Do Household Cleaning Products Increase Breast Cancer Risk?
Breast cancer is the most common cancer among women, and is second only to lung cancer as the leading cause of death for women. Research has identified a number of factors that may play a role in its development, but much about the causes of breast cancer remains unknown.
Environmental links have been identified, but they tend to be difficult to prove. A number of studies have linked chemical exposure to breast cancer, but the bulk of the research has focused on the chemicals women put directly on their bodies, such as those found in cosmetics, deodorants and shampoos, rather than on chemicals women may be regularly exposed to in their homes.
One study released last year however, revealed that regular use of common household cleaning products and air fresheners may double a woman’s risk for breast cancer. These findings came just a few months after the release of a groundbreaking government report stating that unregulated chemicals in the environment pose a serious threat to health and may increase the incidence of some cancers.
Researchers surveyed over 1,500 women — 787 of whom had breast cancer, and 721 of whom did not — to try to identify links between exposure to common chemicals and development of breast cancer. According to their findings, which were published in Environmental Health, breast cancer risk among women who reported the most use of household cleaners and air fresheners was double that of those women who reported the least use of such products.
The strongest associations were found with mold and mildew cleaners (such as those used to clean showers and bathroom tile) and solid slow-release air fresheners. (Of the women who reported regular use of air fresheners, 90% developed breast cancer.) Insect repellents, oven and surface cleaners were also found to increase risk, though to a lesser extent.
While these findings will need to backed up by additional research before they gain wide acceptance, they parallel previous findings in research on animals. Many of the chemicals found in cleaning products have been shown to disrupt the endocrine system and contribute to breast cancer in animals. These chemicals include phthalates, 1,4-dichlorobenzene, terpenes, benzene, styrene, synthetic fragrances and some antimicrobial agents, said lead researcher Julia Brody, who is the executive director of the Silent Spring Institute, a non-profit organization concerned about environmental links to breast cancer.
The researchers acknowledged that the study, because it was based on survey data, is imperfect because of something called recall bias. They asked the women to a) recall the extent to which they had used cleaning products, and b) whether they believed exposure to chemicals could cause cancer. Not too surprisingly, they found that women with breast cancer who who believed chemicals contributed to the disease were more likely to report heavy use of chemical-containing household products, which could indicate that their answer to the first question was distorted by their beliefs.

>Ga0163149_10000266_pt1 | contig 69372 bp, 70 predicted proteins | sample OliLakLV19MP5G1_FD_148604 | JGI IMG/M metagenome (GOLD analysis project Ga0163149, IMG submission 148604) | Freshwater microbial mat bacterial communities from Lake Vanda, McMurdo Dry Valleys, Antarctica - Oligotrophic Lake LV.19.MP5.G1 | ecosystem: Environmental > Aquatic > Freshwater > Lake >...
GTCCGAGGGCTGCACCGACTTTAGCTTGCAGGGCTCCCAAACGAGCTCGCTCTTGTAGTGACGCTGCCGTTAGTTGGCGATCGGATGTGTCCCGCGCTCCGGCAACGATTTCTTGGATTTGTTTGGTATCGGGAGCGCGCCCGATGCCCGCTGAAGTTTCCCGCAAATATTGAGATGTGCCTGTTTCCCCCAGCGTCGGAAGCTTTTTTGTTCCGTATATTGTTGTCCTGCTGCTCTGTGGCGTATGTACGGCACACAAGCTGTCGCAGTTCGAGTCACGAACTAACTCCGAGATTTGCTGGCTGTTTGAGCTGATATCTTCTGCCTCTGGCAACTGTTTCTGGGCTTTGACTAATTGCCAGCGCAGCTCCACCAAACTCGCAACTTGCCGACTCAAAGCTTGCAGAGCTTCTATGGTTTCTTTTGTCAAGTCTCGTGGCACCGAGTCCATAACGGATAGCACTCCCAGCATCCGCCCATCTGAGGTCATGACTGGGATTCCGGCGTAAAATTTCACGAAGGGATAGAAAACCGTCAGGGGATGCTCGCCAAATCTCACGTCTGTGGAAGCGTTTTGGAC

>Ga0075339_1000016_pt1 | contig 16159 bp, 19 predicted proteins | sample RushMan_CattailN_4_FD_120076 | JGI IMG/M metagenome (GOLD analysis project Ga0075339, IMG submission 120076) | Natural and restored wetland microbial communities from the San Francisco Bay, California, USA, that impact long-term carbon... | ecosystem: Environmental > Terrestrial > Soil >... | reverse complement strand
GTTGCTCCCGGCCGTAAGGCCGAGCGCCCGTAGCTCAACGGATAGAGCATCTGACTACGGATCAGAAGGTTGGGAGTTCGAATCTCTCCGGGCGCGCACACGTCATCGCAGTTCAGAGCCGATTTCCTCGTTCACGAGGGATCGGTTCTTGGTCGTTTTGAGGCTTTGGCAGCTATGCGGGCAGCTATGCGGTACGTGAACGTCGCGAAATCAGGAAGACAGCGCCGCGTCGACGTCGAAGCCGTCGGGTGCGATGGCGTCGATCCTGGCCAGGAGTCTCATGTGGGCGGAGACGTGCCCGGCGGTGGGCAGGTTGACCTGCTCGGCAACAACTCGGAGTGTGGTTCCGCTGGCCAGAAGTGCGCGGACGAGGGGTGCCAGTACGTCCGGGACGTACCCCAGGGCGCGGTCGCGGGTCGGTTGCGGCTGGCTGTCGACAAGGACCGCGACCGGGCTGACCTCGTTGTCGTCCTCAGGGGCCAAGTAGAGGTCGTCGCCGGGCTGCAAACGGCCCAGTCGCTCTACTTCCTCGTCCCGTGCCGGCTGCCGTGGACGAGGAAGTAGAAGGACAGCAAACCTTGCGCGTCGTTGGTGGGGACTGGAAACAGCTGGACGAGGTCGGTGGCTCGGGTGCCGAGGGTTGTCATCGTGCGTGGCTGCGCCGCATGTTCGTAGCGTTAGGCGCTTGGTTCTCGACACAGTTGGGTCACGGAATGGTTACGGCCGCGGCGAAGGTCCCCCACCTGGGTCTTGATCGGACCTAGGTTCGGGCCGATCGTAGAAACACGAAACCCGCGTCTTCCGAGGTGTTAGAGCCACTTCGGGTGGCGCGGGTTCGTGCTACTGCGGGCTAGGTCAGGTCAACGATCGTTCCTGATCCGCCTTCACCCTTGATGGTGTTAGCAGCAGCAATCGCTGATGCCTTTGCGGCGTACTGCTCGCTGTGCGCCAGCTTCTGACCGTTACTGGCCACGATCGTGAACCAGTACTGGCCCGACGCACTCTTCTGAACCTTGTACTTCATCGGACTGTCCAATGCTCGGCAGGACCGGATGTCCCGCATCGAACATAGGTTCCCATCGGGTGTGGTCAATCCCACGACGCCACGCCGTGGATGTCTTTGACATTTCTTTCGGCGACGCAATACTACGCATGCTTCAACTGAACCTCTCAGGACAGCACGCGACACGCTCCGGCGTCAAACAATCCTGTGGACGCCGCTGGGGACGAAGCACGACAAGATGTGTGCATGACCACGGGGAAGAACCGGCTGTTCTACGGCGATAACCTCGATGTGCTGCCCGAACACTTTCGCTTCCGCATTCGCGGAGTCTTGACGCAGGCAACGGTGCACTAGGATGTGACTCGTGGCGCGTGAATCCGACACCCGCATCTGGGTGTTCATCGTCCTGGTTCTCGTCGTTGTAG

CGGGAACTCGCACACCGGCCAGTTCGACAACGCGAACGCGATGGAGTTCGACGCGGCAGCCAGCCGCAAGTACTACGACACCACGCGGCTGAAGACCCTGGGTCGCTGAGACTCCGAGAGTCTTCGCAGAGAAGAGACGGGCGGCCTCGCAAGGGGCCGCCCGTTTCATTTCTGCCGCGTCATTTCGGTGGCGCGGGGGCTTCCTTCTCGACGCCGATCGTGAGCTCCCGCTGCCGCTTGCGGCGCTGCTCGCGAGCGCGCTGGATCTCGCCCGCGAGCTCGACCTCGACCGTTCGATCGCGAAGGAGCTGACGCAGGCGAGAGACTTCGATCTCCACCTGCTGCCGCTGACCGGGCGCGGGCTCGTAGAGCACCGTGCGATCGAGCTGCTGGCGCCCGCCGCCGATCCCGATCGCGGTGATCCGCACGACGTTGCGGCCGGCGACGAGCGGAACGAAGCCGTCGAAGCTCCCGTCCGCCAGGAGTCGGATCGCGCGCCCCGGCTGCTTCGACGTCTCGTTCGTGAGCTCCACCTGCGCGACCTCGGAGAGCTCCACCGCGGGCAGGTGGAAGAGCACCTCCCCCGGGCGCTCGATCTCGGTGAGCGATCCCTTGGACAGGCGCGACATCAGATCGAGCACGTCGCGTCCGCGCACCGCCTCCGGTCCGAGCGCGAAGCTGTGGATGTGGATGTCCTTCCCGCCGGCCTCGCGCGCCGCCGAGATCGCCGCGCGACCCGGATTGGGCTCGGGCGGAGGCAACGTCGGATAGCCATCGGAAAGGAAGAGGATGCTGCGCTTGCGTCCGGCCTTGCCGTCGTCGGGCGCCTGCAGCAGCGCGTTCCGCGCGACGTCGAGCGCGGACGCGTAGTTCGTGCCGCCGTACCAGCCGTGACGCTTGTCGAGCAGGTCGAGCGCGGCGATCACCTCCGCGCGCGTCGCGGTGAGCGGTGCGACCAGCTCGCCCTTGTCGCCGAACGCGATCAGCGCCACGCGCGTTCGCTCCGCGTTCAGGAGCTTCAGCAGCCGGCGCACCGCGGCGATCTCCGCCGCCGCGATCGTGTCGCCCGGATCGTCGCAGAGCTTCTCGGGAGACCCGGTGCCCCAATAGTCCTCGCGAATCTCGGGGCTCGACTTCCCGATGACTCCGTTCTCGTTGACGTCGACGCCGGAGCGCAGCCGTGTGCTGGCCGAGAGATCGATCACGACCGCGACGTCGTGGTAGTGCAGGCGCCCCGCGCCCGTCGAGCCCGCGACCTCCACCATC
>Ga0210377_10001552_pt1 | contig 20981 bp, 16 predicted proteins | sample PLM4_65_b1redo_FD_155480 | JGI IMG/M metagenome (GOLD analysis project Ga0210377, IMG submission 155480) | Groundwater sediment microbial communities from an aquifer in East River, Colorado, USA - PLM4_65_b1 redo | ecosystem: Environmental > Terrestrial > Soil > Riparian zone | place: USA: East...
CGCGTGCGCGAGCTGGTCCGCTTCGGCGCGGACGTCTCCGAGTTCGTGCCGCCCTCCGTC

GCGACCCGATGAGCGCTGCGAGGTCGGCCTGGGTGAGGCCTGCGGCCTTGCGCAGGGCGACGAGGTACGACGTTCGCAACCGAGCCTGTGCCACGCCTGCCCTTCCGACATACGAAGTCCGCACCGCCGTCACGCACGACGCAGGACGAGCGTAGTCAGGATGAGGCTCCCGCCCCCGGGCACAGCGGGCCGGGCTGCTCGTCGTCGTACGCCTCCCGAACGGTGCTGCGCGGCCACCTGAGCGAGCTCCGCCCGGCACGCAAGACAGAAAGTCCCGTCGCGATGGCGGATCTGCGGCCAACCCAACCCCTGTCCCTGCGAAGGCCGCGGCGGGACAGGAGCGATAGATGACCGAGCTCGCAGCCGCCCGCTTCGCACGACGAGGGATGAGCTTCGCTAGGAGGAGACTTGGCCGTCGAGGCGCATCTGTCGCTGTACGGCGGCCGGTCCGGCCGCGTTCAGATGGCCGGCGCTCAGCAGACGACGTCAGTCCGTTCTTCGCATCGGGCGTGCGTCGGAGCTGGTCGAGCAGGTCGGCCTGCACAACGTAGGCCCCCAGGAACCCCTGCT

It’s quite possible, however, that these women were perhaps more accurate in their accounts, since they might just be more aware of their past exposures to household chemicals.
Here’s what Dr. Brody had to say about the matter:
“When women are diagnosed with breast cancer, they often think about what happened in the past that might have contributed to the disease. As a result, it may be that women with breast cancer more accurately recall their past product use or even overestimate it. Or, it could also be that experience with breast cancer influences beliefs about its causes. For example, women diagnosed with breast cancer are less likely to believe heredity contributes ‘a lot,’ because most are the first in their family to get the disease.”
To confirm their findings, the researchers recommend that additional research on the effects of cleaning product use on breast cancer risk be conducted using different types of methodology.
In the meantime, it’s probably not a bad idea to give up using these chemicals in your home, at least on a regular basis, if not altogether. There are an ever-increasing number of effective, non-toxic (not to mention environmentally friendly) household products available to choose from. Seventh Generation, Ecover and Mrs. Meyer’s Clean Day are just a few of the more widely available brands. Or, you can clean house the way your grandma might have — a little vinegar and baking soda is all it takes! For more information about how to make your own cleaning products out of non-toxic ingredients, check out this article from Green America.
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